A window on the real world with Danny and his diamond geezers
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Wednesday 23 March 2011
Friday 18 March 2011
In the tradition of the greatest naturalist writers, Birkhead makes his area fascinating to those who have only a mild interest.
Wednesday 16 March 2011
An exciting moment for young James Murdoch yesterday, as he took the stage at the second annual Abu Dhabi Media Summit – which went ahead despite the unrest in the region – to interview fiery filmmaker James Cameron. The pair discussed, among other things, 3D – which, conveniently for the Sky boss, Cameron claimed was the future of telly. Given that Murdoch is both a sci-fi fanboy (he used to have a six-foot statue of Darth Vader outside his office at Wapping, and a miniature Imperial Stormtrooper on his desk) and a committed environmentalist (his office chairs are made from cardboard), I imagine an audience with the director of Avatar must have been a wet dream-worthy experience. How inconsiderate of Cameron, then, to bring up the response of Murdoch père's Fox film studio when they were first presented with Cameron's blockbusting vision for Avatar. "Is there any way," the Hollywood execs allegedly inquired, "to reduce this tree-hugging hippy crap?"
Sunday 13 March 2011
You are wrong to say that the 33,000 women born between 6 March and 5 April 1954 who face a two-year delay in their state pension age are "undoubtedly unlucky but nowhere near as unlucky as generations of men" ("There will be losers, but we have to iron out sex inequalities", 6 March). These women, who have already accepted a five-year increase in their state pension age, have also faced a lifetime of workplace inequality. Even now, a 55-year-old man working full time earns a third more than his female equivalent.
Friday 04 March 2011
The retreat to the wilderness is an established literary genre which many writers have either tried themselves or paid homage to, from Thoreau taking himself off to the woods of Walden Pond to WB Yeats with his imagined move to the lake isle of Innisfree. We have come to expect some sort of narrative or character-arc from such an experience; some sort of move towards a realisation of personality or circumstance. Such indeed we find in Annie Proulx's Bird Cloud, although it is perhaps not one we were expecting. She comes to the eventual conclusion that she has built her home in the wilderness in the wrong place.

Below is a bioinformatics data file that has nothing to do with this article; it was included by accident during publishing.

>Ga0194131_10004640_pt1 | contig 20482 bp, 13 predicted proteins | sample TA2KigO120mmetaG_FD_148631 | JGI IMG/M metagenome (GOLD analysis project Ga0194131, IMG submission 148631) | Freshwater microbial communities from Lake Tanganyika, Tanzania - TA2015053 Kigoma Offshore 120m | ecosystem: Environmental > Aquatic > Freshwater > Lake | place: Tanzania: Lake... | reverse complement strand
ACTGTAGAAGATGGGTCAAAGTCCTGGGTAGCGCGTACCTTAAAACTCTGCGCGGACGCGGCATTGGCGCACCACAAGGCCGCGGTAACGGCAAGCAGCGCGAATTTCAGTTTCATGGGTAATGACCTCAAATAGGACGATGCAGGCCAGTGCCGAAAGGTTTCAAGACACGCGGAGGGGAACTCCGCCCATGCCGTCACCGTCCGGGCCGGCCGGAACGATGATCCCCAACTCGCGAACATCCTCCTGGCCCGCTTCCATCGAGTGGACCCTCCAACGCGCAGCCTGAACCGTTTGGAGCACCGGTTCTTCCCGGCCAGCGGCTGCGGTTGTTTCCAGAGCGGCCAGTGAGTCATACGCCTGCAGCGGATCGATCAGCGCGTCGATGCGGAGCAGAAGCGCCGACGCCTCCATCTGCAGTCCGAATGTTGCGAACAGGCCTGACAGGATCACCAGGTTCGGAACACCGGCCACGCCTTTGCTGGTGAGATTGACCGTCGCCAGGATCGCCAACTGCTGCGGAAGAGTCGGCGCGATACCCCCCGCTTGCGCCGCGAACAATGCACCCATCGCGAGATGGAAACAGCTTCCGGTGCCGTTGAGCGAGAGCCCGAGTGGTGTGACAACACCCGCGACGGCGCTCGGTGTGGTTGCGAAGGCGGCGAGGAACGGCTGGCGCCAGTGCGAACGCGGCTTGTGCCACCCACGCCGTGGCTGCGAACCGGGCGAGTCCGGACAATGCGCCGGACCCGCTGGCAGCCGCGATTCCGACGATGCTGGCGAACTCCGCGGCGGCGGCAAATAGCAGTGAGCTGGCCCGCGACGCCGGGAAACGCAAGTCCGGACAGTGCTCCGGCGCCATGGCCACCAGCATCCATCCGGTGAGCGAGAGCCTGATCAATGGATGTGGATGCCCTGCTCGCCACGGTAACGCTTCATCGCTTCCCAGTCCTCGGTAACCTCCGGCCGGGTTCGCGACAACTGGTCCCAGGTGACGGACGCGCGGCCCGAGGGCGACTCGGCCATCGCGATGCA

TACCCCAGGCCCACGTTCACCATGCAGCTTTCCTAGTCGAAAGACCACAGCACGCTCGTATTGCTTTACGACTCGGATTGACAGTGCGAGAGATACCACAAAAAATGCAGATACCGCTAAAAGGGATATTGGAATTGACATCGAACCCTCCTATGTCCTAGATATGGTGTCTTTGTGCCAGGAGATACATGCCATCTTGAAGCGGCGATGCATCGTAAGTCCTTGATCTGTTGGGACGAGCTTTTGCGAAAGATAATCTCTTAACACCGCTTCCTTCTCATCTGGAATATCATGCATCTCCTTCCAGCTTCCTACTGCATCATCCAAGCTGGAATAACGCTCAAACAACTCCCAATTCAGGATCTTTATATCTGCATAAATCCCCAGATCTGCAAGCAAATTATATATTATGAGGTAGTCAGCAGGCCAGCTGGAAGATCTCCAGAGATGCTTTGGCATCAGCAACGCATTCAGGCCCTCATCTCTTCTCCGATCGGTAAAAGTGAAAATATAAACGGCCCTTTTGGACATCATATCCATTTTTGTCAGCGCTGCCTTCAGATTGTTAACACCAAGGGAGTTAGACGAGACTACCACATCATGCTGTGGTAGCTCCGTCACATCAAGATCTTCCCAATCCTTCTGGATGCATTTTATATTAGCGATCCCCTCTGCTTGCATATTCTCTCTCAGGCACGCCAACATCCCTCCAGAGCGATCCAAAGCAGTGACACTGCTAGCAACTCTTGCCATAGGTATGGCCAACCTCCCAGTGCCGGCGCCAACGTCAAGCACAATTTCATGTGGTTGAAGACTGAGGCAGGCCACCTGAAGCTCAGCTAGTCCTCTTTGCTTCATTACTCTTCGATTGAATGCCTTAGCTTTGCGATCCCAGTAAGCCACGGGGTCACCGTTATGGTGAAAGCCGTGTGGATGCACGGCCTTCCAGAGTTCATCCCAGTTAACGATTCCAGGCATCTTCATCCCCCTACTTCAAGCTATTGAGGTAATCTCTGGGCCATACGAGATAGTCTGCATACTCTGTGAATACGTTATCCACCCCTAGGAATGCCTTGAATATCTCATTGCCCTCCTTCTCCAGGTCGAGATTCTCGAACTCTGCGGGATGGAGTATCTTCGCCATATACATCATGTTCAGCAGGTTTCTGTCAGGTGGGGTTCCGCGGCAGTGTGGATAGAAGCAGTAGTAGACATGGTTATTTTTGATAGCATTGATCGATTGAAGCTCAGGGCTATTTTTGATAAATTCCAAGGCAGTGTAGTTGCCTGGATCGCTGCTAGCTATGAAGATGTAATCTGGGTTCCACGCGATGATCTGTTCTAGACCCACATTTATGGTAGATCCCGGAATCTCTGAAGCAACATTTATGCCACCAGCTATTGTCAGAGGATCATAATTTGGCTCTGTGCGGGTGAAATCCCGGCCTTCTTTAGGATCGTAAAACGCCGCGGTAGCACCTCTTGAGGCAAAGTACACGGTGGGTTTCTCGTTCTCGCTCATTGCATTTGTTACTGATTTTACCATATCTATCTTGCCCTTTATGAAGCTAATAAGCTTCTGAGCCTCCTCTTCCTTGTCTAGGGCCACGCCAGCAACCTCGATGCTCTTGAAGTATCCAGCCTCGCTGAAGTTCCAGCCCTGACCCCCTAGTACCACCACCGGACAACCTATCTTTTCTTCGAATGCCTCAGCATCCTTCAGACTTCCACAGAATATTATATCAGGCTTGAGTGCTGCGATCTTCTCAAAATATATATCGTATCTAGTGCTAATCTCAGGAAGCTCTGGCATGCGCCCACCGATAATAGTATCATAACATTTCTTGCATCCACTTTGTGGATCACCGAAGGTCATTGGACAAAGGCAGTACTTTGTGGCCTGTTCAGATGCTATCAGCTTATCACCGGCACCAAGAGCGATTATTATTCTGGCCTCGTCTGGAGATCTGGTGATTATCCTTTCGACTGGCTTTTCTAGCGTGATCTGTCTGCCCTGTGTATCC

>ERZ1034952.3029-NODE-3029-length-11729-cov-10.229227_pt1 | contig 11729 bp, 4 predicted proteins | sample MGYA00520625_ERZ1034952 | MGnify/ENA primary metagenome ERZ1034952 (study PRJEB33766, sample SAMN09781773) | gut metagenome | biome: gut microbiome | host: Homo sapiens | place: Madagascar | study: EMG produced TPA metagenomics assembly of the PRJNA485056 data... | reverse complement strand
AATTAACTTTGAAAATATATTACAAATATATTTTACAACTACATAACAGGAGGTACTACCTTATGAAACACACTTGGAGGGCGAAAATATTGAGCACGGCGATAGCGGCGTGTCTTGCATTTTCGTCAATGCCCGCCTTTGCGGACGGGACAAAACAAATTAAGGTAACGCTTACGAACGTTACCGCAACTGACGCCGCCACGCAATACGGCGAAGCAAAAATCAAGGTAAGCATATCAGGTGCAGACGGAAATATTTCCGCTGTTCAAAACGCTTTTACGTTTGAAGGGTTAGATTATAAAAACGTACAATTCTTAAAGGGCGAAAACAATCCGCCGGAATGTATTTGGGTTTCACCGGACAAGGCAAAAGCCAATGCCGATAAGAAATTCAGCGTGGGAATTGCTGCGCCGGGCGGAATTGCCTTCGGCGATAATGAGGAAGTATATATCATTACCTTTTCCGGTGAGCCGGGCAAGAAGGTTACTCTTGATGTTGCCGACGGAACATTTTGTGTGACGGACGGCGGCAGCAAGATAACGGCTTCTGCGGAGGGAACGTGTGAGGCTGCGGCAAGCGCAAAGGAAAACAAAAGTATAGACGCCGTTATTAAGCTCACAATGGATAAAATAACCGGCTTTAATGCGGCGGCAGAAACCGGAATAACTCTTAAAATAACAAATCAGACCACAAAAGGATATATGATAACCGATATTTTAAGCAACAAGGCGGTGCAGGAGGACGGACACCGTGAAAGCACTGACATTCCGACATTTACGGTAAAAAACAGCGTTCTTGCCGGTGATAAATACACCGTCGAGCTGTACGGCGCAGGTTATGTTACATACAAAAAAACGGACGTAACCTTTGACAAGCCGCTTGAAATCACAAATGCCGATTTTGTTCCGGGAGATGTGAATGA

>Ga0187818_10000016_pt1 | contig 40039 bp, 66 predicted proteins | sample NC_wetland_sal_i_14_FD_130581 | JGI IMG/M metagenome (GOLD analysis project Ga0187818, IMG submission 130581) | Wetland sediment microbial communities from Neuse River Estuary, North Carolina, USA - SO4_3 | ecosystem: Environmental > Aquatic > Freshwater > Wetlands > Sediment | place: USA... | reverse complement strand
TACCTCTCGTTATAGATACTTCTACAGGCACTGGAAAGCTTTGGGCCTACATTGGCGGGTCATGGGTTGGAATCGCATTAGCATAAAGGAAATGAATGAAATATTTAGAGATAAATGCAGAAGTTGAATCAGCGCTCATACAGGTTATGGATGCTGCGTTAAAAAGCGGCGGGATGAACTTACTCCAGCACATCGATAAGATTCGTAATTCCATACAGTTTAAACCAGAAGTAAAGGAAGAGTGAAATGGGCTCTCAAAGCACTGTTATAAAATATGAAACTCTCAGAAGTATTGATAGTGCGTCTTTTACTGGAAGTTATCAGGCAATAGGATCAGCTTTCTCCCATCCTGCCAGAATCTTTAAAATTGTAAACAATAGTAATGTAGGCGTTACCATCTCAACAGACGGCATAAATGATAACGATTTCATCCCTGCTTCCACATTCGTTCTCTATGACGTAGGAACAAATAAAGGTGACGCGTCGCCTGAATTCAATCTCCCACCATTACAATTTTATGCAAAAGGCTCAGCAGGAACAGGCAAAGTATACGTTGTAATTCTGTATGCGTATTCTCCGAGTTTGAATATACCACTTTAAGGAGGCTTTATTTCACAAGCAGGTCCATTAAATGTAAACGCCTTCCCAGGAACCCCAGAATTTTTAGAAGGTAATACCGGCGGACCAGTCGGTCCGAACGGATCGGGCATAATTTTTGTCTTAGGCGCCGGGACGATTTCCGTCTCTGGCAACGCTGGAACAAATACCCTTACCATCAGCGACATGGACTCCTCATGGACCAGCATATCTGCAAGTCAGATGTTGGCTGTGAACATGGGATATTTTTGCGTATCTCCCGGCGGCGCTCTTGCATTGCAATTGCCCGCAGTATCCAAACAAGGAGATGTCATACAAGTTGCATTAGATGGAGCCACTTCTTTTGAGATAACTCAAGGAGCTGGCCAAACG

Sunday 13 February 2011
Wednesday 09 February 2011
Tuesday 08 February 2011
Former Football Association chief Lord Triesman today accused Premier League chairman Sir Dave Richards of using aggressive tactics to pressurise others in the game into blocking the FA's efforts to change.
Wednesday 26 January 2011
Take a look at a kakapo and you get a pretty good idea of why it is endangered. It is not just the heaviest parrot in the world; it also can't fly. It is an extraordinarily unsightly bird with a blotched yellow-brown owly face atop its splay-footed body. It only comes out at night. But even in the dark, another kakapo might be forgiven for thinking it too ugly to mate with.
Sunday 23 January 2011
Anthony Rose: 'Because pheasant and partridge aren’t fatty birds, they cope well with wines that are low in tannin'
Saturday 22 January 2011
With grouse done and dusted and snipe and woodcock shortly off the menu, there's still a good month until the end of the season for partridge and pheasant. If I could have just one game bird, it would have to be a plump, tender, not-too-gamey partridge, either roasted with a rasher of streaky bacon or pot roasted with bouquet garni and red wine for maximum succulence. Because pheasant and partridge are not fatty birds, they cope well with wines that are relatively low in tannin and not too oaky or alcoholic. Same goes for rabbit.
Friday 21 January 2011
David Cameron was yesterday accused of "tucking into turkey" with a senior News Corporation executive days after he intervened in the company's bid to take full control of BSkyB.
Thursday 20 January 2011
Hattie Jacques is cooking Christmas dinner for family and friends, and it's not going entirely well. One of the turkeys has been burned and, as Hattie is giving the gravy a stir, the ash from her jutting cigarette drops into the saucepan. "Don't tell anyone about the secret ingredient," she hisses at the friend standing next to her, and quickly stirs it in. The subject of Stephen Russell's biopic Hattie – the latest in a line of BBC4 dramas about the private lives of television's early public figures – was the rather more interesting secret ingredient that Hattie was about to add to her marriage a live-in lover called John Schofield, who displaced John Le Mesurier from the marital bed and sent him into glum exile in the attic.
Sunday 16 January 2011
Thursday 13 January 2011
Sainsbury emerged as the festive winner among the supermarkets, reporting a 3.6 per cent rise in same-store sales for its third quarter, excluding fuel – comfortably ahead of City forecasts of about 3 per cent.
New theory could prove how life began and disprove God
This is what it's like to be dead, according to a guy who died for a bit
End of the licence fee: BBC to back radical overhaul of how it is funded
'Jihadi John': CAGE representative storms off Sky News accusing Kay Burley of Islamophobia
Ukip would cut billions from Scottish budget to fund English tax cuts
Nearly 100,000 of Britain's poorest children go hungry after parents' benefits are cut
- 1 End of the licence fee: BBC to back radical overhaul of how it is funded
- 2 This restaurant has misunderstood the concept of 'cheese and biscuits'
- 3 Raif Badawi, the Saudi Arabian blogger sentenced to 1,000 lashes, may now face death penalty
- 4 Delhi bus rapist blames dead victim for attack because 'girls are responsible for rape'
- 5 PornHub turns masturbation into energy in bid to save the planet